Whatever your opinions of Halo Infinite, you can rest assured knowing you won’t take a financial hit for airing them. The same can’t be said for one of the best Halo players on the planet, who was recently fined after he shared some pointed criticism of the game’s ballyhooed season two update.
Last week, developer 343 Industries rolled out the second season for its free-to-play multiplayer shooter, Halo Infinite. Players praised the headline-making additions (A sweet new map! A bunch of cool cosmetics! A battle royale…ish!), but the patch itself caught a lot of flak. For one thing, it obliterated a slew of high-level movement techniques. For another, it introduced a bug that causes weapons to jam.
Feedback came swiftly, with some of the world’s top players blasting the changes. Some were upset over the removal of traversal shortcuts on multiplayer maps—tricks pro players have folded into their tactics since launch. Others were vexed by the removal of speedrunning exploits that are, by now, accepted strategies. These came in addition to wider concerns about the game’s inability to track player progress in the battle pass. By Friday, 343 acknowledged the patch’s missteps, said it was looking into a fix for the gun-jamming bug, and noted that the studio was internally considering “options” regarding the changes that weren’t exactly well-received.
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Some of the most, um, colorful feedback came courtesy of Tyler “Spartan” Ganza, a pro Halo player for the Halo Championship Series (HCS) league who’s signed to the eUnited team. Ganza isn’t just known for playing under what is arguably the most coveted call sign for a pro Halo player. He’s also got a solid track record. At last month’s HCS Kansas City Major event, eUnited finished in fourth place. Ganza himself was further selected as a contender for the tournament’s all-star game, on the team captained by Tommy “Lucid” Wilson. (They won.)
“My gun keeps fucking jamming, the movement is wonky, I can’t turn speed lines off. Who the fuck approved this update lmao,” he tweeted on Wednesday, a day after the season two update rolled out. “My lord. I love the game but this has to be the worst update yet. Removing things nobody asked to be removed, adding things nobody asked to be in. This is just perplexing at this point. I truly cannot defend 343 on this one this is just a fat fucking L.”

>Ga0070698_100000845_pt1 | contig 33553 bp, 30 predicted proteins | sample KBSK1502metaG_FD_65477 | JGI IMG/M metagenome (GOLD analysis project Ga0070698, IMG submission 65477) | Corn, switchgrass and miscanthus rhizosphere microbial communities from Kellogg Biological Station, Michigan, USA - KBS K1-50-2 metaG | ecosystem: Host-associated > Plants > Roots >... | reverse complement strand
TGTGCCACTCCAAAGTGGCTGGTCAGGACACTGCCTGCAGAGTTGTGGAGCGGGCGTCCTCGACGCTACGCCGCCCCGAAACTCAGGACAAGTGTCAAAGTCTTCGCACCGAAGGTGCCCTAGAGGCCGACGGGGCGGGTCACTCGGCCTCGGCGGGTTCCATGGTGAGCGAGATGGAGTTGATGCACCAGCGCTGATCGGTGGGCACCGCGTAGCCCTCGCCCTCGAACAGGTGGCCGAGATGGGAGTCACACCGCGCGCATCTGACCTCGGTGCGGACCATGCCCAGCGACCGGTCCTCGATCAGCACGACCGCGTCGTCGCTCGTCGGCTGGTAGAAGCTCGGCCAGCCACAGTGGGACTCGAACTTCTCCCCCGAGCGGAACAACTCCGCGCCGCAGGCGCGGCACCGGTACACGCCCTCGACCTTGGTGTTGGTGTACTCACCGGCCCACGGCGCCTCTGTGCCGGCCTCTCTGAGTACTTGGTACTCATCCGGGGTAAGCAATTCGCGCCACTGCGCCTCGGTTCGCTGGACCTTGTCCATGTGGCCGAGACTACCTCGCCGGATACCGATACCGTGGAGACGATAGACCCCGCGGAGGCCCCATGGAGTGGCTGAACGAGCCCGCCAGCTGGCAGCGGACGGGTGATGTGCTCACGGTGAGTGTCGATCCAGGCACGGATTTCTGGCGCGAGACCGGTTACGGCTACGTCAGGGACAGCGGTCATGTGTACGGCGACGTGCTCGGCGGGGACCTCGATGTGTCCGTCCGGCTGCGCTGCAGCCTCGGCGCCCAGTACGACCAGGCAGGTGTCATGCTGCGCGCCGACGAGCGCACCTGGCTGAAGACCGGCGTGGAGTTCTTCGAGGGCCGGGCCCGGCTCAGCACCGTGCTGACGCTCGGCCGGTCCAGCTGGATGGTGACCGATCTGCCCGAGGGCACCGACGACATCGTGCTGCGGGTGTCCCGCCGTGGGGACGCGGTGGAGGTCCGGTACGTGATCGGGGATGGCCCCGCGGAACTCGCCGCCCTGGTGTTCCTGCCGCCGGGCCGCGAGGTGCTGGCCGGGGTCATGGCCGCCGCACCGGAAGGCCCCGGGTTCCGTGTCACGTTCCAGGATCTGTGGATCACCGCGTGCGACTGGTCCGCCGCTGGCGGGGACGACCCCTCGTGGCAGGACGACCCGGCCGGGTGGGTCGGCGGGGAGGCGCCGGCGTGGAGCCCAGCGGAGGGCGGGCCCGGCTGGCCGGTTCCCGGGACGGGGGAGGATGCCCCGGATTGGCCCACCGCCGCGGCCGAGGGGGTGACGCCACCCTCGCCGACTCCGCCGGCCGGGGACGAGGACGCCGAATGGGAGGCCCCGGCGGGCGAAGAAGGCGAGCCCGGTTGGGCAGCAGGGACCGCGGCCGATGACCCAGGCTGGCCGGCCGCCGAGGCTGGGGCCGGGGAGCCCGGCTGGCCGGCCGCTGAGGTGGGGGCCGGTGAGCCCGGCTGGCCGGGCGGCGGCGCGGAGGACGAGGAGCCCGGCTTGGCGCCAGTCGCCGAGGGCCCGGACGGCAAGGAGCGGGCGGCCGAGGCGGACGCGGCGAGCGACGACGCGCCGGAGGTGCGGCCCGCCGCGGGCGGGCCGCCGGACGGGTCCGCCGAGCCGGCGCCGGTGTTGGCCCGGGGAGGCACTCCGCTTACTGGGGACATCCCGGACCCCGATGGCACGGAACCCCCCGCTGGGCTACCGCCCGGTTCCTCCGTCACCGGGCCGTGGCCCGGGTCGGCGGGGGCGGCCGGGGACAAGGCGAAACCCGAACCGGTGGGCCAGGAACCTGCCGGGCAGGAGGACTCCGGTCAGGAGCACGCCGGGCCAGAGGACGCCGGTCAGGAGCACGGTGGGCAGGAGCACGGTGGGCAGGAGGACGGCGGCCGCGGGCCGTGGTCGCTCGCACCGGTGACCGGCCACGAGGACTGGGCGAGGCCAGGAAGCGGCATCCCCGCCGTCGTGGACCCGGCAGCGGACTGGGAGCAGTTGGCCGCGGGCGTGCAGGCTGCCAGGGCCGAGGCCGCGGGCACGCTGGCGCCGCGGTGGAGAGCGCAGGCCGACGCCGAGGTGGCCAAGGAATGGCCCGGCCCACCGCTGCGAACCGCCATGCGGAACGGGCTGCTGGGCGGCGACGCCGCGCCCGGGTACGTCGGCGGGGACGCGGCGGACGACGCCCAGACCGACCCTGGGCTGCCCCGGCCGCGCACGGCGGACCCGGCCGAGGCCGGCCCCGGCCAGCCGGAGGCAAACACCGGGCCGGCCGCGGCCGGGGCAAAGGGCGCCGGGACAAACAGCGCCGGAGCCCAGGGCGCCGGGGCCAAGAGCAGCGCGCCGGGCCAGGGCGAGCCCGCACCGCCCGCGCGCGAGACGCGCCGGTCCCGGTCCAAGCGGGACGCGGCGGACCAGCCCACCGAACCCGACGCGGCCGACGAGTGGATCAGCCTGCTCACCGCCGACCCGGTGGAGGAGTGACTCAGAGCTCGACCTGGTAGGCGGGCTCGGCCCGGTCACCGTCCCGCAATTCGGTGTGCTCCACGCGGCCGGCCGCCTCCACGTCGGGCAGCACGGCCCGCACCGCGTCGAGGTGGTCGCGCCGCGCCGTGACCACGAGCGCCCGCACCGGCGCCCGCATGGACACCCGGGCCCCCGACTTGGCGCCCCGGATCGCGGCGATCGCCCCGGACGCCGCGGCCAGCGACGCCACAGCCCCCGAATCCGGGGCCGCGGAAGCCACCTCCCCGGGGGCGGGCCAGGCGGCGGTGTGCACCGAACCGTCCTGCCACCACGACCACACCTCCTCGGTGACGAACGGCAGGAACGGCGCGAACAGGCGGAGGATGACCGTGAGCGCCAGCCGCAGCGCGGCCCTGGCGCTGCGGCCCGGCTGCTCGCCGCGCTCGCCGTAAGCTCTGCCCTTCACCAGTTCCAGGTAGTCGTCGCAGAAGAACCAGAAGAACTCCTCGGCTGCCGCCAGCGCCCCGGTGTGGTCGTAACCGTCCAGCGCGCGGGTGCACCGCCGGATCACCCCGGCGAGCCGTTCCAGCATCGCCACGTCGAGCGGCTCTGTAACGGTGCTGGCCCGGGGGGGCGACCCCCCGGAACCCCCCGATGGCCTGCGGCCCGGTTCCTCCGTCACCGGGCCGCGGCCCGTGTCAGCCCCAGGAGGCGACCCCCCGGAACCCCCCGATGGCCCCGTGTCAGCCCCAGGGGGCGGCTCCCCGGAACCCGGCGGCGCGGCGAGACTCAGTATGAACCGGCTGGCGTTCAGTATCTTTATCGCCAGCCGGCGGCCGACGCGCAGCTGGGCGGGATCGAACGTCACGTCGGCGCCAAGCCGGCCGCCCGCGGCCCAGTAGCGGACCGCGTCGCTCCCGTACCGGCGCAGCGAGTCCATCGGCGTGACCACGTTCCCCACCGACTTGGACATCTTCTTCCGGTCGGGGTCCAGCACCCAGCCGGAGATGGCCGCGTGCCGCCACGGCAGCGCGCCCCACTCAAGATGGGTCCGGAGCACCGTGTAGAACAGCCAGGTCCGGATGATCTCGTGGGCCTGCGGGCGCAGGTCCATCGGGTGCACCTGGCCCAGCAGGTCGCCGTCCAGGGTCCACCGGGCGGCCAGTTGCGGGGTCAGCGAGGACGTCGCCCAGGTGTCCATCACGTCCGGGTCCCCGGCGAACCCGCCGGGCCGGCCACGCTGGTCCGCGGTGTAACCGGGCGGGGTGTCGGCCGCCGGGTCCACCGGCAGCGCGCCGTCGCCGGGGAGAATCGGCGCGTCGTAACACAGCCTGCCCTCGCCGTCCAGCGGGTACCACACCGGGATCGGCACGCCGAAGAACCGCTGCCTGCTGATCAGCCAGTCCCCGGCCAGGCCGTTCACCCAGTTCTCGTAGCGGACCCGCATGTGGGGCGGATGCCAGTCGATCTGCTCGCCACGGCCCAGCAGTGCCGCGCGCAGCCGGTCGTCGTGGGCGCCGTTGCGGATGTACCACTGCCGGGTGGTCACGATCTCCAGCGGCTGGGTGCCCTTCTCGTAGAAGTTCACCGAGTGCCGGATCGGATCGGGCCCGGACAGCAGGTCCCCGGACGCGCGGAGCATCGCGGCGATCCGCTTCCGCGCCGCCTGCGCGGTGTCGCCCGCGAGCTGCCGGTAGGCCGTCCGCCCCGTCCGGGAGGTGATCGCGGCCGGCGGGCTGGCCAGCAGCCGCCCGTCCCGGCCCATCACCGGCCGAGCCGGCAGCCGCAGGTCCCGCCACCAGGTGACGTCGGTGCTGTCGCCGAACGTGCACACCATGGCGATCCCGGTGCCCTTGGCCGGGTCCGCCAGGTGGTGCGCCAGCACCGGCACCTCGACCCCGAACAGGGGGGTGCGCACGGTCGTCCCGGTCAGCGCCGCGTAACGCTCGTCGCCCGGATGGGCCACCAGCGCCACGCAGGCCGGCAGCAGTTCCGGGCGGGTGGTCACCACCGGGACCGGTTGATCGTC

Many of Ganza’s other statements—and interactions with other, non-pro players on social media—from Wednesday struck a similar tone.
“Being fined Kekw [sic]. I’d like to take this moment to apologize,” Ganza tweeted on Thursday. “To absolutely nobody. I stand by everything I’ve said.”
It’s not clear which specific statement triggered the fine or why he’s the only pro Halo player to receive an official penalty in the wake of season two’s rocky rollout, given that he’s far from the only pro to speak out against the changes. Representatives for 343 Industries declined to comment for this story.
“He believes it’s because of the criticism of the game, but it’s not clear to him exactly the tweet or the comment or the specific incident,” Nate Drexler, an attorney and a representative for Ganza, told Kotaku in a phone interview.
Drexler didn’t say exactly how much the fine was, though he noted that it’s a “comparable” number to what Ganza personally paid out of pocket on HCS Kansas City. (Ganza spent $1,600 to help amateur players attend the event.) Under the code of conduct for HCS, fines for “egregious profanity” range from $1,000 to $2,000.
Over the past few days, the Halo community has been split on whether or not a fine is a fair punishment. The folks at HaloHub, a community-run site that focuses on Halo news and player statistics, acknowledged that Ganza used some “choice words” but said that 343 handing out the fine was a “bad look.”
Those remarks set off a social media debate in the comments. On the one hand, you have people who say Ganza is part of a professional organization and is therefore beholden to the rules of said organization. Plus, they say, he signed a contract. Rules are rules. If IRL pro athletes have to follow them, pro esports athletes do, too. On the other hand, though, you’ll find people saying the paperwork can go to hell. If a studio needs to hide behind a contract to protect itself against criticism from its most public-facing figures, maybe there are other things (aka, the design decisions) that merit wider scrutiny.
The pro community has largely stood behind Ganza.
“On a real note, nothing but respect for helping so many get to the event. No idea what the fine was for but hope it wasn’t too heavy,” Paul “Snakebite” Duarte, a member of Halo esports team Sentinels, tweeted. Emil Ekman, a pro player with European team Frostbite, called his actions “heroic.” Here’s another tweet, from eUnited’s Jen “Echidna” Hal, that made me laugh: a meme with Ganza photoshopped into Skyrim alongside a dialogue tree with three options, one of which reads, “Fine (pickpocket level 20).”
“Tyler is a passionate and emotional person [who’s] been playing this game for his entire life. He wants to be the best at it,” Drexler said. “Tyler made clear that he wasn’t going to apologize for his statements, and he still stands by that. His statements, whether in jest or total seriousness, reflect his desire to have a game that is not broken and ready for professionals to play…When he plays a game that’s not where it should be, he feels strongly [that] he should voice his opinion on that.”